There are also young women like Mowmita Basak Mow, a native of Chittagong, who, like so many of the women here, exudes confidence and enthusiasm that is likely to help her go far.
Kubra Panahzada is one of 40 students from Afghanistan, who, before she came to Chittagong, set herself up as a liaison between nongovernmental groups and companies offering spare parts and other supplies.
“A friend of mine in Kabul is a businessman — and I thought, if he can do this, why not me?” she said.
“I want to help others as well as myself,” Ms. Panahzada, 24, added. “I am the future of my country.”
Mr. Ahmad said that the Asian University for Women was not only about academic training and exposing students to other cultures and religions, but it is also about giving hundreds of young women the confidence to challenge established assumptions about themselves and others.
Meherun Ahmed, who teaches social sciences at the university, said that the young women were often timid and inhibited when they arrived; some were even depressed. For many, being encouraged to think independently and critically, rather than learning by rote, is new and takes time and adjustment.
“But there’s a real fighting spirit,” Ms. Ahmed said. “If you look at them now, you wouldn’t believe the difficulties they had.”
The Asian University for Women has received financial backing and other high-profile support from around the world. Its chancellor, for example, is Cherie Blair, the wife of Tony Blair, the former British prime minister. Mrs. Blair is an international human rights lawyer and campaigner for women’s equality.
On the financial front, donations of about $50 million have come from individual donors and organizations like the Bill & Melinda Gates Foundation, the Rockefeller Foundation and the U.S. State Department. In May, the IKEA Foundation committed $5 million to sponsoring 100 students for five years.
The Bangladeshi government, whose female foreign minister, Dipu Moni, is a trustee of the university, has made available a large plot of land on the outskirts of Chittagong.
There, a new campus is slowly emerging from the rugged terrain, with the help of a work force that includes women as well as men.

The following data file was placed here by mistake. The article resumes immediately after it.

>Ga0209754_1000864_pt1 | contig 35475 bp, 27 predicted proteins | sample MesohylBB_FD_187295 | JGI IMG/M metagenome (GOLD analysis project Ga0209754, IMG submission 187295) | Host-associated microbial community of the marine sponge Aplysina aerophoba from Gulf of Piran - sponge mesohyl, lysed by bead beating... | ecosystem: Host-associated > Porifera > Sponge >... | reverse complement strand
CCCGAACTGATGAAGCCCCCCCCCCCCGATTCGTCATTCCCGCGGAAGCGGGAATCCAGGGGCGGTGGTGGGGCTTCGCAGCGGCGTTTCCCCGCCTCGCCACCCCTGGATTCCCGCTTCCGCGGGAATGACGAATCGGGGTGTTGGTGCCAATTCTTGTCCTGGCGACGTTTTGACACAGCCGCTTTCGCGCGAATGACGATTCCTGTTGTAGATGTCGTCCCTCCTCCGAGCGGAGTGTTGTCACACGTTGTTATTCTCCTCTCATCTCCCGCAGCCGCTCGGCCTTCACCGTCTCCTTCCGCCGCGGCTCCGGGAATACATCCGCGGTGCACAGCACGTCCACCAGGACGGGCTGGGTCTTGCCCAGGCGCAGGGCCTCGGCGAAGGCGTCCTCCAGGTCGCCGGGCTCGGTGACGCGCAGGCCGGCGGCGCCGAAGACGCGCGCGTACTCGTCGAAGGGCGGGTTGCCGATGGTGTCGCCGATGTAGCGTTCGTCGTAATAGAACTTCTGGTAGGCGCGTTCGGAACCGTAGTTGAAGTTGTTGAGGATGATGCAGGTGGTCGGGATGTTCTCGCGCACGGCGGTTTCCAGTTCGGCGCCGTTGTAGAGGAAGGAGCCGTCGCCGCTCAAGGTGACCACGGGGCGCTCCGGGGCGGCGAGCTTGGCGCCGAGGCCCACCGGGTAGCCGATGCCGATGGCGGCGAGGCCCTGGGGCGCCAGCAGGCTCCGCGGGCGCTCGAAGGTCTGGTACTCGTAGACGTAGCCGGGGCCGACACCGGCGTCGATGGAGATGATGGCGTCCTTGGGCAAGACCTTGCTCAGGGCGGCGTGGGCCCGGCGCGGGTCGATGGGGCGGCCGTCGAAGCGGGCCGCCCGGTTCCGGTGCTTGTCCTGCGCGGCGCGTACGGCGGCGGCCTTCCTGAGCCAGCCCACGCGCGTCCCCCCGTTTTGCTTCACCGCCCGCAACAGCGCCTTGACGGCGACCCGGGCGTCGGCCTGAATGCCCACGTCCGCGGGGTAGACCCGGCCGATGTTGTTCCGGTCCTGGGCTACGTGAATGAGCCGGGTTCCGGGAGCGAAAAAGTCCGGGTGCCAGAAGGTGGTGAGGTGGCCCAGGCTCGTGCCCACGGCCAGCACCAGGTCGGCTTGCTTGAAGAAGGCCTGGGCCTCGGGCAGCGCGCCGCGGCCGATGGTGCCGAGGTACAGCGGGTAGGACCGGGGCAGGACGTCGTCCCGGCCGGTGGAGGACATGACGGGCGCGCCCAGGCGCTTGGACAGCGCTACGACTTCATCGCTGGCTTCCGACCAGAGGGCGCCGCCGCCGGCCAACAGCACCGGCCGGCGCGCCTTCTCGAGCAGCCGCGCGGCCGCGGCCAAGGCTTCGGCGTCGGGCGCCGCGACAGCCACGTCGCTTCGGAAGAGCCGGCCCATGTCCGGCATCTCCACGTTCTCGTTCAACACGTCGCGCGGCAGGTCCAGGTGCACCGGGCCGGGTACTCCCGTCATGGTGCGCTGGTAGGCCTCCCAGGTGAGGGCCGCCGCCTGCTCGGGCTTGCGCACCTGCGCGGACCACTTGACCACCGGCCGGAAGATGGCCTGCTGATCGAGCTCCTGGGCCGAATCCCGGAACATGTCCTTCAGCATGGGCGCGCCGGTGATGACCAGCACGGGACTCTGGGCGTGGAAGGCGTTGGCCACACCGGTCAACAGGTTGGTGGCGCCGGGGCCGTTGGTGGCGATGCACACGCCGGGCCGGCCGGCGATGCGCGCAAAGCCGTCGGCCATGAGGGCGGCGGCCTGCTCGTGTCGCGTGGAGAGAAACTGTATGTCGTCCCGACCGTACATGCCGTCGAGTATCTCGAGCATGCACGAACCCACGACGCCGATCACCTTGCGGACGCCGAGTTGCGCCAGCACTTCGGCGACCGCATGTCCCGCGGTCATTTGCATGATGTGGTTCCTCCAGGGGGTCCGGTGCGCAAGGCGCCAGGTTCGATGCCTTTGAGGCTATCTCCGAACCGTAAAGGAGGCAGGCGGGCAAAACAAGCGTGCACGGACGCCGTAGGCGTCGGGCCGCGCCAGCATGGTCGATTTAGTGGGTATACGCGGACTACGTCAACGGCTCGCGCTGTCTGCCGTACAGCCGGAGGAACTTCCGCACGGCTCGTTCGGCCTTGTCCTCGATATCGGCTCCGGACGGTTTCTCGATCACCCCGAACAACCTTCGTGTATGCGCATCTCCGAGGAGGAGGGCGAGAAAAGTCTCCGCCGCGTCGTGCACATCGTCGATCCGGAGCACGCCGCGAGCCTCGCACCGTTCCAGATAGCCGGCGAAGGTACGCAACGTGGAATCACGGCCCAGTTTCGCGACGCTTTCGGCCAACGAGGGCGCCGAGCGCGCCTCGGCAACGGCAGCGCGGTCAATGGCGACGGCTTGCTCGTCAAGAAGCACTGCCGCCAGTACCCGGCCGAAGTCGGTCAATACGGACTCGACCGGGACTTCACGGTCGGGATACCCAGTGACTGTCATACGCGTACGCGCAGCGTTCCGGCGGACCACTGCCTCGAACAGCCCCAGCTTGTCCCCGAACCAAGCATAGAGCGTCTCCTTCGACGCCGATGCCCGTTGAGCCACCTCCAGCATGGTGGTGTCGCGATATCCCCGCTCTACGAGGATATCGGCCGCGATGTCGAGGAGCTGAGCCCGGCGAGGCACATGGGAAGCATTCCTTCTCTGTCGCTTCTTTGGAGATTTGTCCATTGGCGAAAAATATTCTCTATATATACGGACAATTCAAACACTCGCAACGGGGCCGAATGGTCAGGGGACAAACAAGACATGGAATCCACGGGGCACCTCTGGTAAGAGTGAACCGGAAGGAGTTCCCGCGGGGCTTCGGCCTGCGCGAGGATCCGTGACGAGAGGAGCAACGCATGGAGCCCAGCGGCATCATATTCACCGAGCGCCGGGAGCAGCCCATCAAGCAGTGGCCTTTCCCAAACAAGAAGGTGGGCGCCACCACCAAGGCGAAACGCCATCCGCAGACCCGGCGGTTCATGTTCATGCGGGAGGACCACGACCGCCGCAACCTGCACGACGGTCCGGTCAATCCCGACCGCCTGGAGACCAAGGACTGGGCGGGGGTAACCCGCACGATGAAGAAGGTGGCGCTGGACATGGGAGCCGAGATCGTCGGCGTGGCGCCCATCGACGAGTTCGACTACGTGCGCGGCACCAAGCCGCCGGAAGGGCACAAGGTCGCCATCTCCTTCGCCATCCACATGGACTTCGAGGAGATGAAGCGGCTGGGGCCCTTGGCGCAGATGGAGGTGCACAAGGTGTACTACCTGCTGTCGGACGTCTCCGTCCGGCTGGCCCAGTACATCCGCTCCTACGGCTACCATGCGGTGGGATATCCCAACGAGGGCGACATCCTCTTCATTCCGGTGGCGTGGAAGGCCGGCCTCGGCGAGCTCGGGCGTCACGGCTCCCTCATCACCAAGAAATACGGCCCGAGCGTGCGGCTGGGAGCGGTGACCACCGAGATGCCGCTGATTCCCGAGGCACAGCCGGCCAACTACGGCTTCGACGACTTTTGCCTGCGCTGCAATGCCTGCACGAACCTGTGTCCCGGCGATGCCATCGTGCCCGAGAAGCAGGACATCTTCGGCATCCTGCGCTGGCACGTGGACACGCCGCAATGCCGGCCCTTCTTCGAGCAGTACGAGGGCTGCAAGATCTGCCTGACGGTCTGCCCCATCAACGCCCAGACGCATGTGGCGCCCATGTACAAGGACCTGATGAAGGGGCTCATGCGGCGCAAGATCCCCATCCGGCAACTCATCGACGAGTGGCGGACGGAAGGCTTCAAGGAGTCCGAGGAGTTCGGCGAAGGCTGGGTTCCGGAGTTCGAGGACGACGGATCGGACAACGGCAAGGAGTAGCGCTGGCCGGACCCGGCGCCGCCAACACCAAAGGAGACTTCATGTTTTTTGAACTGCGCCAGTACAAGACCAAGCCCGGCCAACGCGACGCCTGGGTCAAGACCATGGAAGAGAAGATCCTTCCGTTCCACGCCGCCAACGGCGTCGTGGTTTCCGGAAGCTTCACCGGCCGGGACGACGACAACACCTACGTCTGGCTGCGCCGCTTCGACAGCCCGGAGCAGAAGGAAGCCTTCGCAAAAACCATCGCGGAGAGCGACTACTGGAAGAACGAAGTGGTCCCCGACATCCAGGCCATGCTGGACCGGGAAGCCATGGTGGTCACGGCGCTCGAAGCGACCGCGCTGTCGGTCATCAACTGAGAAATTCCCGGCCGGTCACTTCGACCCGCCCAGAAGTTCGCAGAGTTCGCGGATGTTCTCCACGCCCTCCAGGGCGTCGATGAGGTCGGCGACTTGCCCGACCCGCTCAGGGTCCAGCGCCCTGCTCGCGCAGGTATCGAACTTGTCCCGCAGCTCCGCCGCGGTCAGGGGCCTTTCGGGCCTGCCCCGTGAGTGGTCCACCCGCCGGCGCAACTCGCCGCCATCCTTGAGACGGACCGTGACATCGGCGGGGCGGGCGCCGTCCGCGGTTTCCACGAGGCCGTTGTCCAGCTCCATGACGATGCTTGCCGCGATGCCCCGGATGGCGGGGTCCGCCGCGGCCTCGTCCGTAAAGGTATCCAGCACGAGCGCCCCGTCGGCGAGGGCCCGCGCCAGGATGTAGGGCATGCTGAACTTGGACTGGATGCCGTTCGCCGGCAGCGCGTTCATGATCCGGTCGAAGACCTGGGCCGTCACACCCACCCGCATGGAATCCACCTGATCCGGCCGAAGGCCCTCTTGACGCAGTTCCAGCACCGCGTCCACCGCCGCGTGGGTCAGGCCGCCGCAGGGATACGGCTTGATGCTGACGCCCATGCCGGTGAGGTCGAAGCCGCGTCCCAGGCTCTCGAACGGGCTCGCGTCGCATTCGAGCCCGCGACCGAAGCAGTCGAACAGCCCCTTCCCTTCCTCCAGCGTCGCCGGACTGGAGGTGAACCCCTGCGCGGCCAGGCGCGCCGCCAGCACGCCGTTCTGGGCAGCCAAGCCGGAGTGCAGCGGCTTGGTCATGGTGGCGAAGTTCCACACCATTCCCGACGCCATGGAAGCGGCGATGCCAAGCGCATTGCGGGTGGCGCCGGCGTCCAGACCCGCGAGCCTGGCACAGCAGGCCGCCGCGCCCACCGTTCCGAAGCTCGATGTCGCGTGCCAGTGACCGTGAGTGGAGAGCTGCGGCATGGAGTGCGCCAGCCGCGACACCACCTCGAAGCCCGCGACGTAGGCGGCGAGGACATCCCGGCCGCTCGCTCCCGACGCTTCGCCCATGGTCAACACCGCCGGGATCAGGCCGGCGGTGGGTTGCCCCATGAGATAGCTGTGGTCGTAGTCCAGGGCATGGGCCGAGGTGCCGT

Once the new complex is finished, there will be room for 3,000 students. But the going is slow, and the funding is hard to obtain, so completion remains a long way off. Until then, the lack of space in the existing campus is a major hurdle to expansion.
A milestone for the fledgling outfit, meanwhile, comes next May, when the first group of students — 138 in all — graduates.
There are dreams of jobs with international companies, of postgraduate degrees, of setting up businesses and nongovernmental organizations, and of promoting women’s education back home.
Among the expected 2013 graduates is Nazneen, 26. Already, her studies have taken her from her home in the Hunza Valley, in the mountainous far north of Pakistan, to Stanford University, where she took part in a summer academic program last year. Nazneen, who uses only one name, is majoring in politics, philosophy and economics and has also done an internship at the World Bank. Her next goal is to get a master’s degree.
As for Ms. Salaymeh, the student from Hebron, she has embraced the diversity that shocked her when she arrived. The conflict in and around the Palestinian territories, she said, is “suffocating” — and she is determined to help change that once she returns, by helping people become more aware of the world outside.
“I can’t think of another place on earth,” she said, “that needs my help as much as my home country.”